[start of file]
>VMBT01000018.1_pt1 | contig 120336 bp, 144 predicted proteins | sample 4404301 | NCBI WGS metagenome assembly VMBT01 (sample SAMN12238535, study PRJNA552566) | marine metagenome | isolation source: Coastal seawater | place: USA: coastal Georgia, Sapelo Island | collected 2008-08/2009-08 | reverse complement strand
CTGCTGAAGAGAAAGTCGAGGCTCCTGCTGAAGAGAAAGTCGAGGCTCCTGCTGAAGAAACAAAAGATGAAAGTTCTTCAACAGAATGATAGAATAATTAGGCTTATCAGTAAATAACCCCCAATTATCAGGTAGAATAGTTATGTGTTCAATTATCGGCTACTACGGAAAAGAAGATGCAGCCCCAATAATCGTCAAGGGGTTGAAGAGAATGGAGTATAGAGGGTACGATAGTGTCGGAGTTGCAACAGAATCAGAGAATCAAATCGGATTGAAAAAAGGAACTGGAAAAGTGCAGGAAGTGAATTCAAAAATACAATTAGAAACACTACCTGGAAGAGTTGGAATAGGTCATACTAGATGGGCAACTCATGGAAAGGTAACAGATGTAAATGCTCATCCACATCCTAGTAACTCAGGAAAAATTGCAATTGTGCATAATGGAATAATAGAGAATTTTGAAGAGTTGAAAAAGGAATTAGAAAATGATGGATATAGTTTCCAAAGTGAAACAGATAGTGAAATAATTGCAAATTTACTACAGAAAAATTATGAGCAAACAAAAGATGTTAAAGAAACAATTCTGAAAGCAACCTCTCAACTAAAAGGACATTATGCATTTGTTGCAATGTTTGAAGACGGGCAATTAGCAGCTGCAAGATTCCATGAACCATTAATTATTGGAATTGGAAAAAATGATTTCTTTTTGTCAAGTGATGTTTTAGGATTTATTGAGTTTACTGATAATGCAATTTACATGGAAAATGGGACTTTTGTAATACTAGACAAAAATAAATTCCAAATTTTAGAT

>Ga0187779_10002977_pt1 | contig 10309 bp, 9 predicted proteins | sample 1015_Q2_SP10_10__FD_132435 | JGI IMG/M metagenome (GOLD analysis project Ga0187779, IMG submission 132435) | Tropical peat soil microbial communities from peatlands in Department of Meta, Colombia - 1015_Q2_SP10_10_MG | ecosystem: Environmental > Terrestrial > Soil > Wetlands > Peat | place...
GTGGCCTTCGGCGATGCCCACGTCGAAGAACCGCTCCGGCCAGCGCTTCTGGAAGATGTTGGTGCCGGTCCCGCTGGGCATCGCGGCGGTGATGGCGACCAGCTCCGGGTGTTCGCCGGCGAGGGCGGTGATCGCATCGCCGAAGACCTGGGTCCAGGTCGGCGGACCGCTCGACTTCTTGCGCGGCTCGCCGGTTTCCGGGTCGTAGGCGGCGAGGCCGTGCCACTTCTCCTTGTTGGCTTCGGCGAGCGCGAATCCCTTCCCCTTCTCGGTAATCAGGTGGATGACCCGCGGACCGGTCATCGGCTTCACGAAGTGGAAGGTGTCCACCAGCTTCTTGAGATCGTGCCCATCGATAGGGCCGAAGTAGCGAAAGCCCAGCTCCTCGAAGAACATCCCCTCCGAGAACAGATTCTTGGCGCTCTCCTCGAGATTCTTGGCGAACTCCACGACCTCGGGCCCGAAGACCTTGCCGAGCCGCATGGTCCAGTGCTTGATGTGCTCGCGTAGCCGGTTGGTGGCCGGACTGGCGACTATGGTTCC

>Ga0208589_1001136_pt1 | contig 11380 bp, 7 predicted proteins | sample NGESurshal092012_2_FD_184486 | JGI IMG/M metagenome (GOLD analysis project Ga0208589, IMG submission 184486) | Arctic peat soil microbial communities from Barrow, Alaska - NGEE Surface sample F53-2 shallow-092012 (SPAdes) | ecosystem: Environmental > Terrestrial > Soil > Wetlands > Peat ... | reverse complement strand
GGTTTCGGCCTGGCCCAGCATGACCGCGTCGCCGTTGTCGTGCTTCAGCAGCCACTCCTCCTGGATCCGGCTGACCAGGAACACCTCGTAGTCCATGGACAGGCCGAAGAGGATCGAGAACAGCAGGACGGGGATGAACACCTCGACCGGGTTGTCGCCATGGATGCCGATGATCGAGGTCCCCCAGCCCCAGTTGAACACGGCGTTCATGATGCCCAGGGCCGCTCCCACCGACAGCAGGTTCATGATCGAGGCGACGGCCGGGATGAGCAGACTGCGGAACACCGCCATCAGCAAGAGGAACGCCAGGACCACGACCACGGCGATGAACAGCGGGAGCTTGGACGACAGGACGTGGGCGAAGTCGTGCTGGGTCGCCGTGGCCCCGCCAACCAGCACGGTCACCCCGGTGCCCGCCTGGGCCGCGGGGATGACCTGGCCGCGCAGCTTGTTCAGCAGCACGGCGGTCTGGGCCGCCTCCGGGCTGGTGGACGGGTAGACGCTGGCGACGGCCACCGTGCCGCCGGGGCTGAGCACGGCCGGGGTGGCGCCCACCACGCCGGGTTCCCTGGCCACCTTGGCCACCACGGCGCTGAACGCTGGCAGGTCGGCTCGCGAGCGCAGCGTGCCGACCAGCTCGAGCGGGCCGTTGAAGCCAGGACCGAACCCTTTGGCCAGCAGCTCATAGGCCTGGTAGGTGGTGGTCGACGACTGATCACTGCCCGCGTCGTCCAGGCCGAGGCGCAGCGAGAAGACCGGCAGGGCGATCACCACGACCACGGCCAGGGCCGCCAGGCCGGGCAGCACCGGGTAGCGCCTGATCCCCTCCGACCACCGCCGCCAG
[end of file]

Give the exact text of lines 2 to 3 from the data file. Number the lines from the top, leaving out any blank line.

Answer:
CTGCTGAAGAGAAAGTCGAGGCTCCTGCTGAAGAGAAAGTCGAGGCTCCTGCTGAAGAAACAAAAGATGAAAGTTCTTCAACAGAATGATAGAATAATTAGGCTTATCAGTAAATAACCCCCAATTATCAGGTAGAATAGTTATGTGTTCAATTATCGGCTACTACGGAAAAGAAGATGCAGCCCCAATAATCGTCAAGGGGTTGAAGAGAATGGAGTATAGAGGGTACGATAGTGTCGGAGTTGCAACAGAATCAGAGAATCAAATCGGATTGAAAAAAGGAACTGGAAAAGTGCAGGAAGTGAATTCAAAAATACAATTAGAAACACTACCTGGAAGAGTTGGAATAGGTCATACTAGATGGGCAACTCATGGAAAGGTAACAGATGTAAATGCTCATCCACATCCTAGTAACTCAGGAAAAATTGCAATTGTGCATAATGGAATAATAGAGAATTTTGAAGAGTTGAAAAAGGAATTAGAAAATGATGGATATAGTTTCCAAAGTGAAACAGATAGTGAAATAATTGCAAATTTACTACAGAAAAATTATGAGCAAACAAAAGATGTTAAAGAAACAATTCTGAAAGCAACCTCTCAACTAAAAGGACATTATGCATTTGTTGCAATGTTTGAAGACGGGCAATTAGCAGCTGCAAGATTCCATGAACCATTAATTATTGGAATTGGAAAAAATGATTTCTTTTTGTCAAGTGATGTTTTAGGATTTATTGAGTTTACTGATAATGCAATTTACATGGAAAATGGGACTTTTGTAATACTAGACAAAAATAAATTCCAAATTTTAGAT

>Ga0187779_10002977_pt1 | contig 10309 bp, 9 predicted proteins | sample 1015_Q2_SP10_10__FD_132435 | JGI IMG/M metagenome (GOLD analysis project Ga0187779, IMG submission 132435) | Tropical peat soil microbial communities from peatlands in Department of Meta, Colombia - 1015_Q2_SP10_10_MG | ecosystem: Environmental > Terrestrial > Soil > Wetlands > Peat | place...